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P1120383  ©  DY  of  jtdytravels

P1120383 © DY of jtdytravels

At one place, the path zigzagged around some slippages.  It was good that the light was a little better by the time we got to this spot!

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P1120381  ©  DY  pf  jtdytravels

P1120381 © DY pf jtdytravels

 An exploded end of a piece of lava shining like silver or mercury.

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P1120382  ©  DY  of  jtdytravels

P1120382 © DY of jtdytravels

Nature’s abstract art – lava; cooled, twisted and broken.

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P1120386  ©  DY  of  jtdytravels

P1120386 © DY of jtdytravels

Eventually, at about 14h45 we arrived back onto the flatter part of this strange landscape.  We were wet, cold, tired, and very hungry … but so happy that we had taken that walk!

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P1120387  ©  DY  of  jtdytravels

P1120387 © DY of jtdytravels

Lunch was a warm soup and it did us a world of good.  There was nothing planned for the rest of the day so some sat in the bus and did crosswords.  I, on the other hand, took the opportunity to curl up in the warmth of my sleeping bag for an hour of much needed rest.  My cold hadn’t left me as fit as I am usually.  But I was very glad I did that walk.

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P1120388  ©  DY  of  jtdytravels

P1120388 © DY of jtdytravels

When I woke, it was all but time for dinner.  On this cold evening we had a warming and hearty fish soup with lots of chunky potatoes in it.  Bread and butter, tea and coffee and the inevitable sweet biscuits, chocolates and sweets followed.  It was still cold and wet but the rain seemed to be easing and as the night wore on the sky started to clear.

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P1120392  ©  DY  of  jtdytravels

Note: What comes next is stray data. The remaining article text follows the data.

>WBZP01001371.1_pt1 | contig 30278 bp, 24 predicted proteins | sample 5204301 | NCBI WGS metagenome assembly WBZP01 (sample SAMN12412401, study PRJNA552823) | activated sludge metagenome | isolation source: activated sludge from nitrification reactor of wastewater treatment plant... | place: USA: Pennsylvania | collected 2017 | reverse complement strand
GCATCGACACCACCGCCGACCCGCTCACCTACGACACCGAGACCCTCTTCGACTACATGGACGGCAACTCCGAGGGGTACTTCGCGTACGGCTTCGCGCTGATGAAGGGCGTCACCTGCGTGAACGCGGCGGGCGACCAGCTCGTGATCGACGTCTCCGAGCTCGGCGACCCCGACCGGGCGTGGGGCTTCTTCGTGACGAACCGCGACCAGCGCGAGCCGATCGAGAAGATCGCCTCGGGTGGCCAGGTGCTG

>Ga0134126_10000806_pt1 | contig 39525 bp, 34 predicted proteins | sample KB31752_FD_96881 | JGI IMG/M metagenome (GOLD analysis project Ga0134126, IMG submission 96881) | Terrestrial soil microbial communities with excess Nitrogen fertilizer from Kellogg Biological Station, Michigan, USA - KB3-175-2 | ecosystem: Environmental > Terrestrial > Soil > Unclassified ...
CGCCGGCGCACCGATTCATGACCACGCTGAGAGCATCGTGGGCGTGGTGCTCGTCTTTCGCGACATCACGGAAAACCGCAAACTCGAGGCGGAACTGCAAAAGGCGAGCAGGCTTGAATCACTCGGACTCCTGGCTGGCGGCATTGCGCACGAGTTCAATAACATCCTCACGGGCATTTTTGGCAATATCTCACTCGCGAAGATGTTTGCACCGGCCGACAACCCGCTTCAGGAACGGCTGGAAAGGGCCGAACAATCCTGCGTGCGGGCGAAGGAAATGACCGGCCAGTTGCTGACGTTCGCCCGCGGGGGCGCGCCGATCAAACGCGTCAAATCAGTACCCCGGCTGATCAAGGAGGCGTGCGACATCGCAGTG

P1120392 © DY of jtdytravels

Steam and smoke could now be seen rising from the volcano.

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P1120391  ©  DY  of  jtdytravels

P1120391 © DY of jtdytravels

The sky lightened a bit more and a few of us decided to take one more walk before bed.

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P1120393  ©  DY  of  jtdytravels

P1120393 © DY of jtdytravels

It is indeed a strange landscape to walk in, especially at dusk.  These leaves again indicate that autumn is fast approaching in this part of the world.

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P1120400  ©  DY  of  jtdytravels

P1120400 © DY of jtdytravels

There was no path, we just walked across the cinders.  Here and there were lines of plants, presumably growing in depressions caused by earlier walkers.

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P1120401  ©    DY  of  jtdytravels

P1120401 © DY of jtdytravels

I was well rewarded with a very Turneresque sunset.

P1120404  ©  DY  of  jtdytravels

P1120404 © DY of jtdytravels

By the time I got back to the camp, some were already soundly asleep in their tents.  A couple of hardy souls were just leaving the fire, and I too, decided it was time to call it a day.  It had been a very good one…. despite the weather.

David

All photography Copyright  ©  David Young of  jtdytravels

You can find some of our other travel blogs on :

www.jtdytravels.com

and Australian entries on

www.jtlifesgood.wordpress.com